Predicting concentrations, reactions rates and rate constants in biochemical networks
IT / Software / Bioinformatics : Bioinformatics
Processes and Methods (incl. Screening) : Life Sciences-HTS/HCS
Nucleic Acid-, Protein and Cell-related Technologies : Protein related
Advances in systems biology are propelled by the availability of high-quality genome-scale metabolic reconstructions for many organisms. To cope with the associated high-dimensional data sets, diverse approaches have been applied, such as constraint-based modeling.
By neglecting the effect of concentrations on reaction rates, constraint-based approaches do not facilitate the usage of metabolic reconstructions to predict concentrations of metabolites, which are easily accessible by metabolomics techniques.
A method to predict component concentration ranges with limited knowledge about the underlying kinetic laws and parameter values would therefore allow direct integration and validation of genome-scale models with experimental data, enabling systems biology applications, from engineering intervention strategies to design of new drugs.
Scientists from the Max-Planck-Institute for molecular plant physiology in Potsdam have invented a computer-implemented method that allows calculating concentration ranges of components within complex networks of biochemical reactions.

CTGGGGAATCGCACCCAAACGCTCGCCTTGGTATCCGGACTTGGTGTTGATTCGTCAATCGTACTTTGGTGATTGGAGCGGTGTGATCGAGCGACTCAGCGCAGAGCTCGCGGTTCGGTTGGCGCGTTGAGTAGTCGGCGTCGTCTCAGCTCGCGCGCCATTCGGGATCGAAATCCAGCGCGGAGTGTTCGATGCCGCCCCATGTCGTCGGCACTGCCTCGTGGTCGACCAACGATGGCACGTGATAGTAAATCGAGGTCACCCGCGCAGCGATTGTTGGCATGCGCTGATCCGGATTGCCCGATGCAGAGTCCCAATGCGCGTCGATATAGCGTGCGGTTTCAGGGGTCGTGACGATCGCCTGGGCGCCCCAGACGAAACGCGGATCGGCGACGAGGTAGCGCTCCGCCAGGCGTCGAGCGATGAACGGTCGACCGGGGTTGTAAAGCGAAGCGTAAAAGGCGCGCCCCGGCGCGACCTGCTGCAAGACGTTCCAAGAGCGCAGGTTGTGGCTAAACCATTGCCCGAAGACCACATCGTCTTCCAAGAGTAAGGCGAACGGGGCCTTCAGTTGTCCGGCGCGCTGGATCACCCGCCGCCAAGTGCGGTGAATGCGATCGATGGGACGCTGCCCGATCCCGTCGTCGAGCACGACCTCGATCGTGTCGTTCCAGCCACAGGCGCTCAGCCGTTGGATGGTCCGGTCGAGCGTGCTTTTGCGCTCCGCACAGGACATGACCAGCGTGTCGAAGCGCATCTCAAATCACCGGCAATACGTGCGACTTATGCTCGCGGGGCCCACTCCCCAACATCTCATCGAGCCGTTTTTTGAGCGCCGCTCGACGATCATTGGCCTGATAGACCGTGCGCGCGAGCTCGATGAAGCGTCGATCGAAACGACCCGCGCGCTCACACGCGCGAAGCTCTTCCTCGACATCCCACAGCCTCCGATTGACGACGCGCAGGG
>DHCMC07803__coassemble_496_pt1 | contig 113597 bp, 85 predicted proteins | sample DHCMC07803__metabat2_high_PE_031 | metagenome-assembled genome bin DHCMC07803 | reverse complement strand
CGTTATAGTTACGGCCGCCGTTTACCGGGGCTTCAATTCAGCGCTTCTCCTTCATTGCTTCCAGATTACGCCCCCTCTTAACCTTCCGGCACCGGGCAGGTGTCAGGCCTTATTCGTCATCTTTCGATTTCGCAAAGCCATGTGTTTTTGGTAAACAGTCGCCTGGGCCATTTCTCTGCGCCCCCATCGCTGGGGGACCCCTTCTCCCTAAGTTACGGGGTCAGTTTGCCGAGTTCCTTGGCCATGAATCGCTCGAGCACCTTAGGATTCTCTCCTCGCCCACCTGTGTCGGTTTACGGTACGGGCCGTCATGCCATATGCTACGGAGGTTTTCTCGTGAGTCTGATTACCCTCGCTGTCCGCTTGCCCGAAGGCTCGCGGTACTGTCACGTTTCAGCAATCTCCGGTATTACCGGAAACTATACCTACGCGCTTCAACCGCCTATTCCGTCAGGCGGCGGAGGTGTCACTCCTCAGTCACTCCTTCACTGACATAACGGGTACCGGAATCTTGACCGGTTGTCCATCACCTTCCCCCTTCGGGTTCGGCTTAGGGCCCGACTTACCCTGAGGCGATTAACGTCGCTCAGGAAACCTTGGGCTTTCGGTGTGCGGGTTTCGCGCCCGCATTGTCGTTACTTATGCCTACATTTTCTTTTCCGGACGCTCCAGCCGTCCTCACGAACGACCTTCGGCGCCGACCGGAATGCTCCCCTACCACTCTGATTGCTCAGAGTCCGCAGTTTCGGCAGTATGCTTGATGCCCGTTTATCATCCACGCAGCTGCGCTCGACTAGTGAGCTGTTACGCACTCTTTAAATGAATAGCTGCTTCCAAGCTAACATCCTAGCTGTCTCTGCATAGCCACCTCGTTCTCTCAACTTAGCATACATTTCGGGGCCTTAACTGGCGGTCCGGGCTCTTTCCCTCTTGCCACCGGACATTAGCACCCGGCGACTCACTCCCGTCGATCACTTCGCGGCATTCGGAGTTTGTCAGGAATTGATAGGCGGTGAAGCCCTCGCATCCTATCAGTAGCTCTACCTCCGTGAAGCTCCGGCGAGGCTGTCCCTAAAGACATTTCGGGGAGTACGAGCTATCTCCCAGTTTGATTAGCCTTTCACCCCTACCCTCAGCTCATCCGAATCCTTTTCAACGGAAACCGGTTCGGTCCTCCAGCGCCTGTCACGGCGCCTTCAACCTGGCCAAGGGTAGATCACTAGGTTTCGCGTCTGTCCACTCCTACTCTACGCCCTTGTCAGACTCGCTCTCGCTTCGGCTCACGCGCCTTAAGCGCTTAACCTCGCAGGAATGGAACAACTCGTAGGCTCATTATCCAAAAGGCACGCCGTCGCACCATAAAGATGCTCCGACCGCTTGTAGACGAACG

The invention provides simulation-free prediction of these ranges and is applicable to large networks, unlike other available methods. Moreover, it enables measurements of metabolite concentrations and information about selected parameters. Finally, it does not require cumbersome experiments, such as isotope labeling to determine reaction rates.
This invention facilitates comparison between different states (e.g. healthy vs diseased cells), in the absence of data, and will therefore allow for the modelling-driven discovery of biomarkers.
Moreover, since it is able to predict upper and lower concentration boundaries, the technology has the potential to be useful in diagnosing/monitoring diseases such as Type-2-Diabetes, where the change of ranges rather than absolute concentrations of the metabolite (i.e. glucose) is a better indicator of the disease.
The technology is not only applicable to the medical setting, but also to agriculture, for example to distinguish between two environments (drought vs ambient network states).
We are now looking for a licensing partner to further develop this technology.
A European priority establishing patent application was filed in 2018.
Küken et al (2019), doi: 10.1371/journal.pcbi.1006687
- Ref.-No.: 0402-5469-MG (242.4 KiB)
Dr. Mareike Göritz
Phone: +49 89 / 29 09 19-32